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Gary school district requests additional state loan to meet operating expenses

Peggy Hinckley, the state-appointed emergency manager for the Gary Community School Corp., speaks last month to the Indiana Distressed Unit Appeals Board.

Dan Carden, The Times

INDIANAPOLIS — The Gary Community School Corp. has 535 fewer students attending classes compared to the prior academic year, according to preliminary student count data presented Wednesday to the Indiana Distressed Unit Appeals Board.

The pupil decline means the cash-strapped district will receive approximately $4.25 million less funding from the state, because education money in Indiana "follows the child."

That likely complicates the work of the district's state-appointed emergency manager to balance the badly out-of-whack Gary schools budget and begin paying off the district's more than $100 million debt burden.

But despite those challenges, MGT Consulting Group CEO Trey Traviesa said his team on the ground in Gary, led by emergency manager Peggy Hinckley, remains focused on turning the district around.

"We are as committed today on Day 72 as we were on Day 1," Traviesa said.

To that end, DUAB and MGT have agreed to a tentative contract. The details of the deal were not announced at the DUAB meeting, and DUAB officials said the contract's terms won't be made public until it is signed by the relevant parties.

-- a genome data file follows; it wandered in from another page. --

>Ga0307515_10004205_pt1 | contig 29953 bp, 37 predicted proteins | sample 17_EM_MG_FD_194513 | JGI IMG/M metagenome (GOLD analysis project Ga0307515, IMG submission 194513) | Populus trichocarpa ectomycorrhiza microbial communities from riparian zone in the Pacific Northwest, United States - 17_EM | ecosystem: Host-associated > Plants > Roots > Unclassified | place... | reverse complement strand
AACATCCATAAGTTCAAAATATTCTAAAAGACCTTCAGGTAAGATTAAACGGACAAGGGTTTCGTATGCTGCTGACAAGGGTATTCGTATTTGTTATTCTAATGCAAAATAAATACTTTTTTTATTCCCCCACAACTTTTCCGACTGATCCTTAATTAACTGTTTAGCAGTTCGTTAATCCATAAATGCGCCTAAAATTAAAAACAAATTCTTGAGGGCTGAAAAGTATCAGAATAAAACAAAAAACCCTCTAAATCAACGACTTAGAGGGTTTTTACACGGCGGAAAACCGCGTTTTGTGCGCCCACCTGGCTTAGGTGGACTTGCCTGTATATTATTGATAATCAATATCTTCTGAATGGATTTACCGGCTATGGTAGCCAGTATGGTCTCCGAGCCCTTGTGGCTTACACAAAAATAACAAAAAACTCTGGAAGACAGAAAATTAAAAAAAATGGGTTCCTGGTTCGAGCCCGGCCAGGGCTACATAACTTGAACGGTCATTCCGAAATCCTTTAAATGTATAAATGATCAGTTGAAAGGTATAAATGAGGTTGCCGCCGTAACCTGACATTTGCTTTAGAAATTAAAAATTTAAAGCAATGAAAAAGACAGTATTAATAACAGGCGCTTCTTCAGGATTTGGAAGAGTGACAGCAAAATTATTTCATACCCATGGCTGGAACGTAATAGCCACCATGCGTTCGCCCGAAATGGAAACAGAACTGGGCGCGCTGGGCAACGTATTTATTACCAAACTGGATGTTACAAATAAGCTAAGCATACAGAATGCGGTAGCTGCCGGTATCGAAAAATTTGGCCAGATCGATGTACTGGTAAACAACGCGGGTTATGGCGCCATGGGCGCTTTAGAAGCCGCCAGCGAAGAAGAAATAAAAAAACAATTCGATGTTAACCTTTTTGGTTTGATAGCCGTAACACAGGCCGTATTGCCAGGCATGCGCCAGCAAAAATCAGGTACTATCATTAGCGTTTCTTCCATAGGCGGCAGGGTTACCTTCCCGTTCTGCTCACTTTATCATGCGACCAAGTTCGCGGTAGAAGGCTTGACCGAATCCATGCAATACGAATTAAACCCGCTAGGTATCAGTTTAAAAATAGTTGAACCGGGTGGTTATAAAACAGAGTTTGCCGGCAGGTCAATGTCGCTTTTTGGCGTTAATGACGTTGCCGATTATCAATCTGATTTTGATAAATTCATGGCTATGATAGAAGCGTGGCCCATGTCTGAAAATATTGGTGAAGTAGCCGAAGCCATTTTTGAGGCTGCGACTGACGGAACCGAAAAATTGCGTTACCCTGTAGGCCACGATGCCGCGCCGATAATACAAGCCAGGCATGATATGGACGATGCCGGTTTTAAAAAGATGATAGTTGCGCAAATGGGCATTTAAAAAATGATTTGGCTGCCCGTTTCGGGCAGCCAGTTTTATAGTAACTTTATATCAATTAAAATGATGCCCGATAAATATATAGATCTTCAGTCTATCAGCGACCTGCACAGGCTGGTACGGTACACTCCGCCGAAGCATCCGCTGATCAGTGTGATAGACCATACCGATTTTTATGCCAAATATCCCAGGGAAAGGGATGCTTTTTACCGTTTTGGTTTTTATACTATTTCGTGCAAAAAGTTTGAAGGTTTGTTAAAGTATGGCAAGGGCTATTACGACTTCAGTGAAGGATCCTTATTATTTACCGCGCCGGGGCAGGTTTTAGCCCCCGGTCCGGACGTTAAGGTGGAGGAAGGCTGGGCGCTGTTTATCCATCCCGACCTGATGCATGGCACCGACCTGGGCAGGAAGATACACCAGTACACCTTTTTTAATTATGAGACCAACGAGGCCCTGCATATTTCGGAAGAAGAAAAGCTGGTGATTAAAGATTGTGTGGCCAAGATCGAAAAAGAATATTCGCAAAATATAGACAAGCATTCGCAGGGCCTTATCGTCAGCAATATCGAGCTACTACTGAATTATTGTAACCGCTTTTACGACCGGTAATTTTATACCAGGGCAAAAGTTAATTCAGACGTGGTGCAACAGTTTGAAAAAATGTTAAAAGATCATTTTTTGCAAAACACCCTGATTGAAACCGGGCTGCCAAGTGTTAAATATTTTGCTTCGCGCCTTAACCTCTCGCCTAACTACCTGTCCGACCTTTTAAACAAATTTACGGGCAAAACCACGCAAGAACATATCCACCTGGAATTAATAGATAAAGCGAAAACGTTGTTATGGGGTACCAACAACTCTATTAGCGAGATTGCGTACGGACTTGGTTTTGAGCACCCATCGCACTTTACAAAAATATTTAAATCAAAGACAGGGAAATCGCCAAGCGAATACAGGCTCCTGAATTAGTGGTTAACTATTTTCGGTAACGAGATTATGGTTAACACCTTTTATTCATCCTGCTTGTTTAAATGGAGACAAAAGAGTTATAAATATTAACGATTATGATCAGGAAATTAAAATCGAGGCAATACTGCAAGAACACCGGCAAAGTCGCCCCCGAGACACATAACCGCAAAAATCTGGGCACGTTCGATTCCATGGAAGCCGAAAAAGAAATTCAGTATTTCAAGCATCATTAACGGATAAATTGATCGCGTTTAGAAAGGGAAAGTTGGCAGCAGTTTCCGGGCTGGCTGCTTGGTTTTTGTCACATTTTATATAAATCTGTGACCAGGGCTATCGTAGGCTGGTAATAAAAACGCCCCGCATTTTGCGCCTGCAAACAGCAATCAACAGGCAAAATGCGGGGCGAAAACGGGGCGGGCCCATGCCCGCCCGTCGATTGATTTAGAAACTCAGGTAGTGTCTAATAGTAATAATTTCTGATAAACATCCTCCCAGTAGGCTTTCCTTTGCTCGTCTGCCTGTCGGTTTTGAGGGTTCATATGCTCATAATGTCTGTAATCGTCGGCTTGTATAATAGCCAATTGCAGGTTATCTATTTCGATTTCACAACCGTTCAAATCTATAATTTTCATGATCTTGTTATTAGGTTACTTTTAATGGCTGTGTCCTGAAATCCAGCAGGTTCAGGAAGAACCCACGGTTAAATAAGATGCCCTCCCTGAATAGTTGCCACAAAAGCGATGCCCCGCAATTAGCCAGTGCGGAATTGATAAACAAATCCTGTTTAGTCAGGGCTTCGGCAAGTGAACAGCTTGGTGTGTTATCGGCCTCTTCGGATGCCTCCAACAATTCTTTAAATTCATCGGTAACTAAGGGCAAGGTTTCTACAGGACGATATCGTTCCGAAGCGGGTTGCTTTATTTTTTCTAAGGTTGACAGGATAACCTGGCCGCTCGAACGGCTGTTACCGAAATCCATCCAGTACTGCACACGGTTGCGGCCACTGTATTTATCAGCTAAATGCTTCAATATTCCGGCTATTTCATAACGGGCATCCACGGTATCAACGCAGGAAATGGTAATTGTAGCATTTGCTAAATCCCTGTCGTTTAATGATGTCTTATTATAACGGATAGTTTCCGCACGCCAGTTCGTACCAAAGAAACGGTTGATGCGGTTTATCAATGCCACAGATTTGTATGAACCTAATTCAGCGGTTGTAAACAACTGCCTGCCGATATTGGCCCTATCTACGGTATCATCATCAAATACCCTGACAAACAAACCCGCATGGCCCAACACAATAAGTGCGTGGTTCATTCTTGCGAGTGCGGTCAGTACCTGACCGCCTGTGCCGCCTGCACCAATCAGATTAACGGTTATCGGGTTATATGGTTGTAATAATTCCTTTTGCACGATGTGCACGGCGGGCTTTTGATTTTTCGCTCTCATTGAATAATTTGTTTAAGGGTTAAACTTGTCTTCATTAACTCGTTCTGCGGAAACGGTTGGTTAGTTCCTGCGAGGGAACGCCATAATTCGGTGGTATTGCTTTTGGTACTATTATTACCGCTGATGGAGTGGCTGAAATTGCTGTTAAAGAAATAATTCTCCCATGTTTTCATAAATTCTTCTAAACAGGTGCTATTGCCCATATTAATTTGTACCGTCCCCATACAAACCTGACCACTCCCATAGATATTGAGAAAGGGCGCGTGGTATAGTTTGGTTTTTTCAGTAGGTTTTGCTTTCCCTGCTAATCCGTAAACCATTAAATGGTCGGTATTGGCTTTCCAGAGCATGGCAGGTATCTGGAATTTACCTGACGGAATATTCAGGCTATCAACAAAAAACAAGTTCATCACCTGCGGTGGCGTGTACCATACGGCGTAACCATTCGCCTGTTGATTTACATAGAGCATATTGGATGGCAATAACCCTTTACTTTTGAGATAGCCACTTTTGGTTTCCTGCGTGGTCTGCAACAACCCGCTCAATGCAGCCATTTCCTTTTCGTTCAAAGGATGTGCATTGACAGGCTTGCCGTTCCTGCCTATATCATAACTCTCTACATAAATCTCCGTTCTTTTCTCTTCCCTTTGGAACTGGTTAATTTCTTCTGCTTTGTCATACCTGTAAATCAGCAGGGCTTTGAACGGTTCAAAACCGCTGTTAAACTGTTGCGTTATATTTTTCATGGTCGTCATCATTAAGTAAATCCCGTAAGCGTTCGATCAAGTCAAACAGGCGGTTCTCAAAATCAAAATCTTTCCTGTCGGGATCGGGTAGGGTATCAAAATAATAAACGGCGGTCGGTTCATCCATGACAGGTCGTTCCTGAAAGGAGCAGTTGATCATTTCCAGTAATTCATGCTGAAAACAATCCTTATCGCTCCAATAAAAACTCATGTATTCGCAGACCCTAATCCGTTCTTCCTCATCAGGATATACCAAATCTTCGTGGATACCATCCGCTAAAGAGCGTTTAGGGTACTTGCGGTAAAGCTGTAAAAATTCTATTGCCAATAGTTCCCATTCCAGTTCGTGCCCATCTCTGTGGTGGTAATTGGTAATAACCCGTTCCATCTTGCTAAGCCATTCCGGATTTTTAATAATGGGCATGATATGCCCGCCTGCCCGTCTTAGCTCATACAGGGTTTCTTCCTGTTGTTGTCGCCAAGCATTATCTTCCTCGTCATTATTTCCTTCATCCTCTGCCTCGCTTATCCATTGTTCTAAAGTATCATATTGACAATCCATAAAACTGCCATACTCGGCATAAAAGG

However, it was revealed that MGT has created a wholly owned subsidiary, known as Gary Schools Recovery LLC, that will be the legal entity in charge of operating the school corporation in lieu of its elected trustees who were displaced by Senate Enrolled Act 567.

That law, enacted in April, also requires the emergency manager to hire for the district a chief financial officer and chief academic officer, with preference given to Gary residents.

Applications for those posts are available on the district's website at garycsc.k12.in.us. Interviews are expected to begin later this month.

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Dan is Statehouse Bureau Chief for The Times. Since 2009, he's reported on Indiana government and politics — and how both impact the Region — from the state capital in Indianapolis. He originally is from Orland Park, Ill.